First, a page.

Nara’s Nook Experiment

You might have heard that a few days ago, Nara from Nara’s Nook, had changed to one of our new experimental solutions. Nara had an issue that many people may have and not even know, as they haven’t tried to take on large groups of people.

Nara started out with us, wanting to provide an interactive way for writers and readers to come visit and interact in a virtual world. Bringing books to life, so to speak. But when she started out, she decided to go with a standalone, as she wanted control over her users. But then she noted, after months of building up these huge and wonderful places. She began to outgrow the ability of standalone setup. This turned into me informing her, that she would need to upgrade to a full grid plan, to take the load off or move her regions into a grid.

This is a Grid Setup, notice how simulators are separated from the backend services allowing the regions to have more room to breath without the overhead of pushing everything through one single instance. (Image from Opensimulator.Org)

This is a Standalone Setup, it houses every single service under the same roof. This is great if you need a quick and simple solution for building. But for a bunch of users and heavy usage, it is not ideal. (Image from Opensimulator.Org)

As many people come to these levels, the price of running a grid is high, and requires a lot of work. Then she didn’t want to have to walk her users through someone else’s registration system, then not be able to go into the back of it and mange that user if she needs to. So I sat down and did some thinking, of what I could possibly do to make a middle of the road solution.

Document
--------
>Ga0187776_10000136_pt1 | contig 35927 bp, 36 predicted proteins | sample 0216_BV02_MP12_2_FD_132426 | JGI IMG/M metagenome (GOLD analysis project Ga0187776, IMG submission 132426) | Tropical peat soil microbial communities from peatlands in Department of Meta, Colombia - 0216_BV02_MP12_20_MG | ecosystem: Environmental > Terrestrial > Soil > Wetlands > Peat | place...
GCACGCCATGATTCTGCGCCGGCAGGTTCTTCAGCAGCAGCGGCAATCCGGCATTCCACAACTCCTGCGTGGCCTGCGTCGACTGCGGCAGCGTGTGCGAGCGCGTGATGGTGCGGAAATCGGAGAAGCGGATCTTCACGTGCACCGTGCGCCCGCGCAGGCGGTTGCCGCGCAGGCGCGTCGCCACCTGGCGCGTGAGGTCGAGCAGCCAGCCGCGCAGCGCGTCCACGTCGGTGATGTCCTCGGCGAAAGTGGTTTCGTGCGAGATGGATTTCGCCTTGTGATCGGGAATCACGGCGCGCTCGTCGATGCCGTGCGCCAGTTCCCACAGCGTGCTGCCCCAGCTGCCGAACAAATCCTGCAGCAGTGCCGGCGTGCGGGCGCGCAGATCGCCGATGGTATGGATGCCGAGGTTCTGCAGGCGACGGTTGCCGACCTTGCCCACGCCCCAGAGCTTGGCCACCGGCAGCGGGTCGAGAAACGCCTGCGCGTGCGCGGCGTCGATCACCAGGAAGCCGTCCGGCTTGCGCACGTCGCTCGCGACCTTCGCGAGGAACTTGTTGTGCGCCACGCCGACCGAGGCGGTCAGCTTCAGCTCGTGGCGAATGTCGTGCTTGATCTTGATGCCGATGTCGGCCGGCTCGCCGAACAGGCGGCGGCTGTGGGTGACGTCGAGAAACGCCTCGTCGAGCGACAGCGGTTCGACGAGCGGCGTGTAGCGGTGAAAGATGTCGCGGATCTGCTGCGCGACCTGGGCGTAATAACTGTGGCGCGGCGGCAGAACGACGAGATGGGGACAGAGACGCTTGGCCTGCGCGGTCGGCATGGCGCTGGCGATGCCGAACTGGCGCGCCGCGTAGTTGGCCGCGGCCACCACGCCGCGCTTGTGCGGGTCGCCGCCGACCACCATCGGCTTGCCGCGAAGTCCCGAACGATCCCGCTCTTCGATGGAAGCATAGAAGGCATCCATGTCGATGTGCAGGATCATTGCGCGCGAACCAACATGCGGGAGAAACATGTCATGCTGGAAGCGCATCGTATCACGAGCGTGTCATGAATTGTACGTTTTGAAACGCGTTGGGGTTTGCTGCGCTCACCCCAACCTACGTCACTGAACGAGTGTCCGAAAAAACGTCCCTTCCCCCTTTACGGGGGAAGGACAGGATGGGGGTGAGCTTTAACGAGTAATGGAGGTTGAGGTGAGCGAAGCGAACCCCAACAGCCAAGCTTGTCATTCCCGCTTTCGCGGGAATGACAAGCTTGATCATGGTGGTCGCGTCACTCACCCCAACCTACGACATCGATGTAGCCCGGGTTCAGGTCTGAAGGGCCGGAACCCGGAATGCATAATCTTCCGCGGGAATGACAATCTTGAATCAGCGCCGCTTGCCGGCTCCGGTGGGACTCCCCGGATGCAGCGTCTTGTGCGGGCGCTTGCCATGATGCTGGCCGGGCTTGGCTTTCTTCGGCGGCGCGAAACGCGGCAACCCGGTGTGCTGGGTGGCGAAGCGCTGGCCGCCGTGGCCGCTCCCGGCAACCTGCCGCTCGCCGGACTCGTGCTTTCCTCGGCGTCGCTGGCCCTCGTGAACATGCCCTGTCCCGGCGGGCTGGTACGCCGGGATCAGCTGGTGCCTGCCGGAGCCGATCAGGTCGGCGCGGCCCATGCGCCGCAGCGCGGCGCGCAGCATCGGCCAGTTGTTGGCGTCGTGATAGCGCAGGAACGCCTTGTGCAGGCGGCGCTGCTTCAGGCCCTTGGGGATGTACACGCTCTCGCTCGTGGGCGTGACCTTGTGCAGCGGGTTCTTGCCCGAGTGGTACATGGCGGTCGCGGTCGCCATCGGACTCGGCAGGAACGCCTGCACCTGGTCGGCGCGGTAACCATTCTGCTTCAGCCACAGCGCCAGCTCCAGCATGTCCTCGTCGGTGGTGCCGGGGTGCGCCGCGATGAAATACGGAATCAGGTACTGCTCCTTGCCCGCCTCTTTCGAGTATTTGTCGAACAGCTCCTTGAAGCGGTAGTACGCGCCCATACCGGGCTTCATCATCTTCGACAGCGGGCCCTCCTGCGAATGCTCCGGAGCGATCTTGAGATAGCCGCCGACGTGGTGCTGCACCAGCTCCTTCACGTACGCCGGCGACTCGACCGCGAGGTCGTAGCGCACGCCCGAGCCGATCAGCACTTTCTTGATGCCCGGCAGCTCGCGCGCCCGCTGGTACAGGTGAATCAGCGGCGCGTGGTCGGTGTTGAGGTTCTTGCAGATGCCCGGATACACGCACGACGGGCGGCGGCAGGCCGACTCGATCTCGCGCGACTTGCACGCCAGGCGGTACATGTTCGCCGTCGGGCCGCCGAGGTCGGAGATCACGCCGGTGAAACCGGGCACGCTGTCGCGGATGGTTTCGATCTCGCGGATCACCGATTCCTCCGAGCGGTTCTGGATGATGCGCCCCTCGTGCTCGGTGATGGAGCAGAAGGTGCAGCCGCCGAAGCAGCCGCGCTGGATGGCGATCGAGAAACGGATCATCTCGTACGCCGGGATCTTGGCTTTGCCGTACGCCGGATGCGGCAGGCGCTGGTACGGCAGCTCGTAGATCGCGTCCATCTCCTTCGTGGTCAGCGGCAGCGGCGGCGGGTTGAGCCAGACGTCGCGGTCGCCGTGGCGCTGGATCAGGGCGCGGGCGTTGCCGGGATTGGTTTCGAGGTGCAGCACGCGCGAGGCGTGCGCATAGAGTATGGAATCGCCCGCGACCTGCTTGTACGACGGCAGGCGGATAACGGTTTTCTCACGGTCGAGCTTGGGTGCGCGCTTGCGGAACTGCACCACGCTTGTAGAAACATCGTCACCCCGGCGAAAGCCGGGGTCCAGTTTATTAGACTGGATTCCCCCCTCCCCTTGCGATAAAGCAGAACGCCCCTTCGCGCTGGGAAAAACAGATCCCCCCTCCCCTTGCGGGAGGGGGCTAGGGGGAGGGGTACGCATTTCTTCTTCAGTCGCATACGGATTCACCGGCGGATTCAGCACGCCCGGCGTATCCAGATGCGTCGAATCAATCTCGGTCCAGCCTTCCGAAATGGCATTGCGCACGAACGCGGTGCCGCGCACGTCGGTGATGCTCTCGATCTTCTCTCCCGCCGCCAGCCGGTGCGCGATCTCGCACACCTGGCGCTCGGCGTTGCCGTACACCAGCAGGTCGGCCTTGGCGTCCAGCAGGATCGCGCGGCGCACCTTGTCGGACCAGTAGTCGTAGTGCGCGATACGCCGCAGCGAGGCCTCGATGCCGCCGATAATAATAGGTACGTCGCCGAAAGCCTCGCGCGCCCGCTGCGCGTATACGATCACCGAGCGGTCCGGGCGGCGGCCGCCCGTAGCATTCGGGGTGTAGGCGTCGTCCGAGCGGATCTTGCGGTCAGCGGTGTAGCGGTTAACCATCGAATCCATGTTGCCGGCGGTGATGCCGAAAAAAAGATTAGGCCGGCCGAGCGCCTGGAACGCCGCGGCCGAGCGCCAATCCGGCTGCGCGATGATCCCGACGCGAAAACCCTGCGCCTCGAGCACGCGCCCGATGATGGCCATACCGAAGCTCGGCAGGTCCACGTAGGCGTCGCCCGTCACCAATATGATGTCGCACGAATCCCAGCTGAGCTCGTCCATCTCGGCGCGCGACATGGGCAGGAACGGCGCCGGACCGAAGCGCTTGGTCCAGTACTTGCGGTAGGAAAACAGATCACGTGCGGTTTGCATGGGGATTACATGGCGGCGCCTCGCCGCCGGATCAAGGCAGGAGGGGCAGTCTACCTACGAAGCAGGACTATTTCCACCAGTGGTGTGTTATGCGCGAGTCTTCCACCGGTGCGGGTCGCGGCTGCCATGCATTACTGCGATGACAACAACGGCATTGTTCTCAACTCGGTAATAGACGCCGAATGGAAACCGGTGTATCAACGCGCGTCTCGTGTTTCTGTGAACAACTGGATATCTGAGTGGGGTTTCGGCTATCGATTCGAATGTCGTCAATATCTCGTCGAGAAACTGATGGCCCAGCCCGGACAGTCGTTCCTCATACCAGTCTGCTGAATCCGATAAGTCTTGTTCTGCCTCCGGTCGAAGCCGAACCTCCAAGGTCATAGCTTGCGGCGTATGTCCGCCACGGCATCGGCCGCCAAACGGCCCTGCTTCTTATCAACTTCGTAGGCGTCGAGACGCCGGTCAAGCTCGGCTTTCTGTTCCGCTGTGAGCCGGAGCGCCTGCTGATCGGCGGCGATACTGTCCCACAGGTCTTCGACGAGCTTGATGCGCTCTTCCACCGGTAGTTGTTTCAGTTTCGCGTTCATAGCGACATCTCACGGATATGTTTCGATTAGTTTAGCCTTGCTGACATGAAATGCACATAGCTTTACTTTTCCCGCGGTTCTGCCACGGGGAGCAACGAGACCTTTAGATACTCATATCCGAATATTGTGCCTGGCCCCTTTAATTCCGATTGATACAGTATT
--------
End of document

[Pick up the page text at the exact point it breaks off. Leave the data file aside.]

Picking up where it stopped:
This is the layout of how the experiment works with Nara’s Nook (Image from my horrible artwork skills)

So the solution we came up with is what you see in that horrible demonstration I drew. Nara’s Nook now is only responsible for taking care of her users, inventory of her users, and the assets of her users. We thought about putting those in our own system, but realized that yes it will be duplicated when they enter in and out of ZetaWorlds, but we wanted our future users to know they have all their data in their hands and not just the grids.

As you can see groups and profiles are from the same system, merging these together allows us to make sure residents if they interact in ZetaWorlds or other places they can all take advantage of the shared service, no need to replicate these and waste space.

Next you notice that users simply check-in with the grid when they login and are then passed over to ZetaWorlds regions. This is where the new Nara’s Nook lives on ZetaWorlds. Users have their inventories and assets and they work across this divide. Now this is nothing too new, this is just us working off the hypergrid and a few other simple systems we created to help the process along. Now that Nara’s Nook only has to worry about the users, ZetaWorld’s simulators can take the hit from her amazing and wonderful regions.

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